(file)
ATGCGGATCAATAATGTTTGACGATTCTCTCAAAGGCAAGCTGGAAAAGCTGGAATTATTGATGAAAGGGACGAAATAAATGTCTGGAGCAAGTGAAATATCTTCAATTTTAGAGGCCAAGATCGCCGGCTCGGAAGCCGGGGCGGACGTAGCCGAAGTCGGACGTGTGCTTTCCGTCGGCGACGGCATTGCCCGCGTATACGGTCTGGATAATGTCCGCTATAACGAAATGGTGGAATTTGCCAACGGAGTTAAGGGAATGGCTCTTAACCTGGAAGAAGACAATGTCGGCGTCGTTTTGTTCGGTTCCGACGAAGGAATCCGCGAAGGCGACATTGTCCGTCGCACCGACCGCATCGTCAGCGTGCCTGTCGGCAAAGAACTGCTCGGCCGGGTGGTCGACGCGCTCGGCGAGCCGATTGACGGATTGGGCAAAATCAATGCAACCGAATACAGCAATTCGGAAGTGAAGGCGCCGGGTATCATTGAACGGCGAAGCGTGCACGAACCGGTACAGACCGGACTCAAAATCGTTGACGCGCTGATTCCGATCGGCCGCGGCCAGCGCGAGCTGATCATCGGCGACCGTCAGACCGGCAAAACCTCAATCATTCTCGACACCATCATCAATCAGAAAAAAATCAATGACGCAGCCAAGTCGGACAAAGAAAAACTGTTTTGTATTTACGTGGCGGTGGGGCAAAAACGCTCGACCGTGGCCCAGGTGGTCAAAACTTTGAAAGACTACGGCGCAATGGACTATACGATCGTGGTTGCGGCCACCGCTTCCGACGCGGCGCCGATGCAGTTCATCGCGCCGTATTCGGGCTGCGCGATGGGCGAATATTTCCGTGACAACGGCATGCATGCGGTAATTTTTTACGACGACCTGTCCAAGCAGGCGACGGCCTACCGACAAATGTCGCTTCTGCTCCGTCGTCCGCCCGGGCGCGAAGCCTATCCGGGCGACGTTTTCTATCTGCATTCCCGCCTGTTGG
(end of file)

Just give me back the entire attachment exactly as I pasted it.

ATGCGGATCAATAATGTTTGACGATTCTCTCAAAGGCAAGCTGGAAAAGCTGGAATTATTGATGAAAGGGACGAAATAAATGTCTGGAGCAAGTGAAATATCTTCAATTTTAGAGGCCAAGATCGCCGGCTCGGAAGCCGGGGCGGACGTAGCCGAAGTCGGACGTGTGCTTTCCGTCGGCGACGGCATTGCCCGCGTATACGGTCTGGATAATGTCCGCTATAACGAAATGGTGGAATTTGCCAACGGAGTTAAGGGAATGGCTCTTAACCTGGAAGAAGACAATGTCGGCGTCGTTTTGTTCGGTTCCGACGAAGGAATCCGCGAAGGCGACATTGTCCGTCGCACCGACCGCATCGTCAGCGTGCCTGTCGGCAAAGAACTGCTCGGCCGGGTGGTCGACGCGCTCGGCGAGCCGATTGACGGATTGGGCAAAATCAATGCAACCGAATACAGCAATTCGGAAGTGAAGGCGCCGGGTATCATTGAACGGCGAAGCGTGCACGAACCGGTACAGACCGGACTCAAAATCGTTGACGCGCTGATTCCGATCGGCCGCGGCCAGCGCGAGCTGATCATCGGCGACCGTCAGACCGGCAAAACCTCAATCATTCTCGACACCATCATCAATCAGAAAAAAATCAATGACGCAGCCAAGTCGGACAAAGAAAAACTGTTTTGTATTTACGTGGCGGTGGGGCAAAAACGCTCGACCGTGGCCCAGGTGGTCAAAACTTTGAAAGACTACGGCGCAATGGACTATACGATCGTGGTTGCGGCCACCGCTTCCGACGCGGCGCCGATGCAGTTCATCGCGCCGTATTCGGGCTGCGCGATGGGCGAATATTTCCGTGACAACGGCATGCATGCGGTAATTTTTTACGACGACCTGTCCAAGCAGGCGACGGCCTACCGACAAATGTCGCTTCTGCTCCGTCGTCCGCCCGGGCGCGAAGCCTATCCGGGCGACGTTTTCTATCTGCATTCCCGCCTGTTGG